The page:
The Wallachians or Daco-Romans, the chief inhabitants of the district between the Lower Danube and the Dniester, are a greatly mixed population, belonging to the Greek Church and speaking a language derived from the Latin, and in many respects not unlike the Italian. Those of Transylvania and the Bukowina belong to the Austrian, those of Bessarabia to the Russian Empire; those of Moldavia and Wallachia, the only two principalities where the Daco-Roman race has acquired a political existence, have princes of their own, under the nominal suzerainty of the Porte and the real dominion of Russia. Of the Transylvanian Wallachians we heard much during the Hungarian War; hitherto oppressed by the feudalism of Hungarian landlords who were, according to the Austrian system, made at the same time the instruments of all government exactions, this brutalised mass was, in like manner as the Ruthenian serfs of Galicia in 1846, won over by Austrian promises and bribes, and began that war of devastation which has made a desert of Transylvania. The Daco-Romans of the Turkish Principalities have at least a native nobility and political institutions; and in spite of all the efforts of Russia, the revolutionary spirit has penetrated among them, as the insurrection of 1848 well proved. There can hardly be a doubt that the exactions and hardships inflicted upon them during the Russian occupation since 1848 must have raised this spirit still higher, in spite of the bond of common religion and Tsaro-Popish superstition which has hitherto led them to look upon the Imperial chief of the Greek Church as their natural protector. And if this is the case, the Wallachian nationality may yet play an important part in the ultimate disposal of the territories in question.

The Greeks of Turkey are mostly of Slavonic descent, but have adopted the modern Hellenic language; in fact, with the exception of a few noble families of Constantinople and Trebizond, it is now generally admitted that very little pure Hellenic blood is to be found even in Greece. The Greeks, along with the Jews, are the principal traders in the seaports and many inland towns. They are also tillers of the soil in some districts. In all cases, neither their number, compactness, nor spirit of nationality, gives them any political weight as a nation, except in Thessaly and perhaps Epirus. The influence held by a few noble Greek families as dragomans (interpreters) in Constantinople is fast declining, since Turks have been educated in Europe, and European legations have been provided with attachés who speak Turkish.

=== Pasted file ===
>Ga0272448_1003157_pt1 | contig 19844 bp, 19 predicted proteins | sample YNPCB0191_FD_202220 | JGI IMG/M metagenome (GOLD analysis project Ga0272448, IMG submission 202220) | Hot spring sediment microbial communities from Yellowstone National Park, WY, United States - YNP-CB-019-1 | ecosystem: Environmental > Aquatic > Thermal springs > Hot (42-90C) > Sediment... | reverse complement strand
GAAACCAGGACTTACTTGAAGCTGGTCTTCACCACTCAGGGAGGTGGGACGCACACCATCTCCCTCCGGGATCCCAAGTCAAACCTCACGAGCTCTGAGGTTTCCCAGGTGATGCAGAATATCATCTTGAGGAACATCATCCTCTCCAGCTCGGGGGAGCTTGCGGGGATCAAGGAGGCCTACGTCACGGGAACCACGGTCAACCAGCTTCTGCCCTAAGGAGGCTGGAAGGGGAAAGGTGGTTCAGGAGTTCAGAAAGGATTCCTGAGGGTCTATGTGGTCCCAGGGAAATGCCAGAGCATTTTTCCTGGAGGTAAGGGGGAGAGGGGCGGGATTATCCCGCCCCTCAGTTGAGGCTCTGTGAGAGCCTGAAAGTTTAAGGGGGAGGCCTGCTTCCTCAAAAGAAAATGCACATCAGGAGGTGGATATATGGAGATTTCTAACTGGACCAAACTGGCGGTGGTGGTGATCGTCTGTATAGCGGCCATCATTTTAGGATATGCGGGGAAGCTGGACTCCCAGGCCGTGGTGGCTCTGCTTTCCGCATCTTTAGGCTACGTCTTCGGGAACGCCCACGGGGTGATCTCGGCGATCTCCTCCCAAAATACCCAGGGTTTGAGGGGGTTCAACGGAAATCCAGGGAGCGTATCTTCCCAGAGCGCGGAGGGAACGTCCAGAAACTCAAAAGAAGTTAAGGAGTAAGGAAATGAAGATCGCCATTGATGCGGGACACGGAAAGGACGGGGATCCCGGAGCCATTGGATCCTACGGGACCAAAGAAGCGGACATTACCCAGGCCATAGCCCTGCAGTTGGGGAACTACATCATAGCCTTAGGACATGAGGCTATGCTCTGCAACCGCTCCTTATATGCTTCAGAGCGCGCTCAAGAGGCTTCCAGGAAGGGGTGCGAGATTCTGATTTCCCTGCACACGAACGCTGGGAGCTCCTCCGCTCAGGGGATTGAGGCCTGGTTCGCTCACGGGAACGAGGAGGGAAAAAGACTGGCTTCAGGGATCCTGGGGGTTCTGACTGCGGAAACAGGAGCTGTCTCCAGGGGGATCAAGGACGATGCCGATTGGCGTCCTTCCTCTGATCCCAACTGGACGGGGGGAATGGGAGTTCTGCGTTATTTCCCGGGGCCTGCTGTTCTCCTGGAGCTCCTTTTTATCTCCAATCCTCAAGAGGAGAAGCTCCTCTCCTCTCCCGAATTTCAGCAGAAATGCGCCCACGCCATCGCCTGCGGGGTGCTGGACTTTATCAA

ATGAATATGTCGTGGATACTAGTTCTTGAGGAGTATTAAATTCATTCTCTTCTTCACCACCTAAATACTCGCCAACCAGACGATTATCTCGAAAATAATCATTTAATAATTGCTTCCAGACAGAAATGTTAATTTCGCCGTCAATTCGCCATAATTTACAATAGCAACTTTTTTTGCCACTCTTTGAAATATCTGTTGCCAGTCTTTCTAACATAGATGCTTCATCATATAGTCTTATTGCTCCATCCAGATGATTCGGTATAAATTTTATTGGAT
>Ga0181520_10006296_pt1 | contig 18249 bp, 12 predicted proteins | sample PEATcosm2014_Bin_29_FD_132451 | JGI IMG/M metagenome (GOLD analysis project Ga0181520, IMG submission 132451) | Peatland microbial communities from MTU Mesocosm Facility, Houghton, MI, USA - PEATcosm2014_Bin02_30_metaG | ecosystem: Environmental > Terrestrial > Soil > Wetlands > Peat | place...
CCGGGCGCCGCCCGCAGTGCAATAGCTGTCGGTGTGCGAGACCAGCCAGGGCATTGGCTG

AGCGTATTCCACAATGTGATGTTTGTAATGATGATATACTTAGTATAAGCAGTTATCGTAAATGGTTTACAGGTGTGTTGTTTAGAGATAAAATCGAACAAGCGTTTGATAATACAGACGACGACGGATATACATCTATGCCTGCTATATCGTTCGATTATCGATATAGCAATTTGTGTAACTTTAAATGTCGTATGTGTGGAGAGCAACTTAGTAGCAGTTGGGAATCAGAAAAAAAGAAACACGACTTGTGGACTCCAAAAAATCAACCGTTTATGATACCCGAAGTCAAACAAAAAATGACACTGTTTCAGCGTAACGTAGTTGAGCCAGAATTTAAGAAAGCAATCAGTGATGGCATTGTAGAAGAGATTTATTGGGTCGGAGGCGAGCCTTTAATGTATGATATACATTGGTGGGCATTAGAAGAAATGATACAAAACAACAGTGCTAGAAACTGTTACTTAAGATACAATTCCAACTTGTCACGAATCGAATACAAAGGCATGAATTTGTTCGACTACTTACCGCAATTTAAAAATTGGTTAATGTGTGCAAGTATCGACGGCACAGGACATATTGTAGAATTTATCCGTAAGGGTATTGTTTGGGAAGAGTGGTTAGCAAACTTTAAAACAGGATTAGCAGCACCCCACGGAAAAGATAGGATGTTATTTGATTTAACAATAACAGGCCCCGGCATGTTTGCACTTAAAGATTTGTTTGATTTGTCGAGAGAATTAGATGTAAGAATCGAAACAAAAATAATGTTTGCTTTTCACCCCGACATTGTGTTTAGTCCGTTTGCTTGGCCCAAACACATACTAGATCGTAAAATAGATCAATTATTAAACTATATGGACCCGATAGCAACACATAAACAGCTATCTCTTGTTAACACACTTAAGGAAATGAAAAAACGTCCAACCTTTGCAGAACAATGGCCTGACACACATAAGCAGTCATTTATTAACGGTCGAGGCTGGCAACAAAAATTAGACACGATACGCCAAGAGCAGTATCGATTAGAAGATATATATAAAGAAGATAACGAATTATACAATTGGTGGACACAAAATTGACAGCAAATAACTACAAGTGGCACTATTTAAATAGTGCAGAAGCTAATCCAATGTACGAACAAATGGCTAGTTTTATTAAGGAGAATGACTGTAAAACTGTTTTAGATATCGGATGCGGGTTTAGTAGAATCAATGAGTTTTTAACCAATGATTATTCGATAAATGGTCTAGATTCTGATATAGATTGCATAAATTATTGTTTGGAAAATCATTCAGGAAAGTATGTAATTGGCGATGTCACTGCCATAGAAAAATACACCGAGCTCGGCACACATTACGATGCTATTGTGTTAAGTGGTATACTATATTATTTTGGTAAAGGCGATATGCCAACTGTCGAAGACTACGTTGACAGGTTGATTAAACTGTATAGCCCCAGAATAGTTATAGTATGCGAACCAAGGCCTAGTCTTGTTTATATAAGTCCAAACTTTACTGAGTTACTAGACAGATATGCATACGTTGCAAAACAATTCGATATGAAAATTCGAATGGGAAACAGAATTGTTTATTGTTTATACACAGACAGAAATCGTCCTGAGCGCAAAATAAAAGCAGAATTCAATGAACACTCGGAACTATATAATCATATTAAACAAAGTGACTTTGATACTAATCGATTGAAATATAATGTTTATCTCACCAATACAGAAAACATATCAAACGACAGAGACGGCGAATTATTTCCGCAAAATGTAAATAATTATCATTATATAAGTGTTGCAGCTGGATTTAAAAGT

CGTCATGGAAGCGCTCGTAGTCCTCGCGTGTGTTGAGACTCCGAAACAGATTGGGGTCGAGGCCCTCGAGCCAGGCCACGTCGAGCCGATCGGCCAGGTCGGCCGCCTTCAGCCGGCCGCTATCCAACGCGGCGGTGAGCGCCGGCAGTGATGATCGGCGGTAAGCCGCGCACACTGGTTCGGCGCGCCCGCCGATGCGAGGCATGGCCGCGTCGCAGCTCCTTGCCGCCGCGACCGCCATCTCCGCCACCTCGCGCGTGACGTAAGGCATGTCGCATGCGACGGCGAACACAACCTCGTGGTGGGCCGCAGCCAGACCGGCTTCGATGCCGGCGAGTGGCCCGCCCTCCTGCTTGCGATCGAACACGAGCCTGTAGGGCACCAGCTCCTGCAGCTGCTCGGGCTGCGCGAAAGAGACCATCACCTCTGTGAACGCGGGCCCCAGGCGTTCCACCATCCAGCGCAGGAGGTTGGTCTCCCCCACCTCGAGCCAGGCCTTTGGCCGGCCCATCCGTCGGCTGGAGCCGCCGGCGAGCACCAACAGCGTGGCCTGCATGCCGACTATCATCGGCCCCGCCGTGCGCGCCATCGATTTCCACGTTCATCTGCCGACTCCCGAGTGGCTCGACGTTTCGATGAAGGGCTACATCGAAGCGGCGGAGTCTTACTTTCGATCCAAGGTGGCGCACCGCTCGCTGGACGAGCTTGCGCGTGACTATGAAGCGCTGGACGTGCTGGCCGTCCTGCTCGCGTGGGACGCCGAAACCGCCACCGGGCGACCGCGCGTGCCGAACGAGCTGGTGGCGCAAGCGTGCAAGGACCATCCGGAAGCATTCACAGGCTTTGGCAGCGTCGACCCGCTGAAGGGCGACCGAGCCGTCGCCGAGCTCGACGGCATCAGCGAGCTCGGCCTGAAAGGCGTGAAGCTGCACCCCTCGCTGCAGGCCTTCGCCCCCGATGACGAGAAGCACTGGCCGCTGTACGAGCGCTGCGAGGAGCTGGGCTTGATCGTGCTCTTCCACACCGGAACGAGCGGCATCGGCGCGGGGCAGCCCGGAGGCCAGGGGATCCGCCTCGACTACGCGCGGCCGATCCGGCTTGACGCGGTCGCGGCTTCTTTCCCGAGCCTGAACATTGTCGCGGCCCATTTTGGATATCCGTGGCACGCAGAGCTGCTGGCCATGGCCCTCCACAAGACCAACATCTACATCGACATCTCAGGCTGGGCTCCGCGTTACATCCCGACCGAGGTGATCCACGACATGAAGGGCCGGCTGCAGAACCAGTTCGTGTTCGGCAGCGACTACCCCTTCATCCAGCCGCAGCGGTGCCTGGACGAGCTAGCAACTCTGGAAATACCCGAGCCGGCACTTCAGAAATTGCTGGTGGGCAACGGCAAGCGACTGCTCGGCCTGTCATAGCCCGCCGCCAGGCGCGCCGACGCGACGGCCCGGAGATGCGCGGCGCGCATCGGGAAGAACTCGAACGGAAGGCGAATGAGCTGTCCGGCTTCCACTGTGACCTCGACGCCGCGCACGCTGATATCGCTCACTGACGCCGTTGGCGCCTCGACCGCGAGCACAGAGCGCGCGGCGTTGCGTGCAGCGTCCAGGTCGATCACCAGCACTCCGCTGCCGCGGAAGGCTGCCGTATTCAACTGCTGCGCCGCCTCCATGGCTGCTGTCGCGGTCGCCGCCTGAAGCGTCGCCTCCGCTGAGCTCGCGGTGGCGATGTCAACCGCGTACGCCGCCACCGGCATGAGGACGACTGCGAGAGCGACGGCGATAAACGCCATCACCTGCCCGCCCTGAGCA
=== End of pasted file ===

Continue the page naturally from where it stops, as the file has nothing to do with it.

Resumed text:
We now come to the race that forms the great mass of the population and whose blood is preponderant wherever a mixture of races has occurred. In fact, it may be said to form the principal stock of the Christian population from the Morea to the Danube, and from the Black Sea to the Arnaut Mountains. This race is the Slavonic race, and more particularly that branch of it which is resumed under the name of Illyrian (Ilirski), or South Slavonian (Yugoslavyanski). After the Western Slavonian (Polish and Bohemian), and Eastern Slavonian (Russian), it forms the third branch of that numerous Slavonic family which for the last twelve hundred years has occupied the East of Europe. These southern Slavonians occupy not only the greater part of Turkey, but also Dalmatia, Croatia, Slavonia and the South of Hungary. They all speak the same language, which is much akin to the Russian, and by far, to the Western ears, the most musical of all Slavonic tongues. The Croatians and part of the Dalmatians are Roman Catholics; all the remainder belong to the Greek Church. The Roman Catholics use the Latin alphabet, but the followers of the Greek Church write their language in the Cyrillian character, which is also used in the Russian and old Slavonic or Church language. This circumstance, combined with the difference of religion, has contributed to retard any national development embracing the whole South Slavonic territory. A man in Belgrade may not be able to read a book printed in his own language at Agram or Petch, he may object even to take it up, on account of the ‘heterodox’ alphabet and orthography used therein; while he will have little difficulty in reading and understanding a book printed at Moscow in the Russian language, because the two idioms, particularly in the old Slavonic etymological system of orthography, look very much alike, and because the book is printed in the ‘orthodox’ (pravoslavni) alphabet. The mass of the Greek Slavonians will not even have their Bible, liturgies and prayer-books printed in their own country, because they are convinced that there is a peculiar correctness and orthodoxy and odour of sanctity about anything printed in holy Moscow or in the imperial printing establishment of St Petersburg. In spite of all the Panslavistic efforts of Agram and Prague enthusiasts, the Servian, the Bulgarian, the Bosnian Rayah, the Slavonian peasant of Macedonia and Thracia, has more national sympathy, more points of contact, more means of intellectual intercourse with the Russian than with the Roman Catholic South Slavonian who speaks the same language. Whatever may happen, he looks to St Petersburg for the advent of the Messiah who is to deliver him from all evil; and if he calls Constantinople his Tsarigrad, or Imperial City, it is as much in anticipation of the orthodox Tsar coming from the north and entering it to restore the true faith, as in recollection of the orthodox Tsar who held it before the Turks overran the city.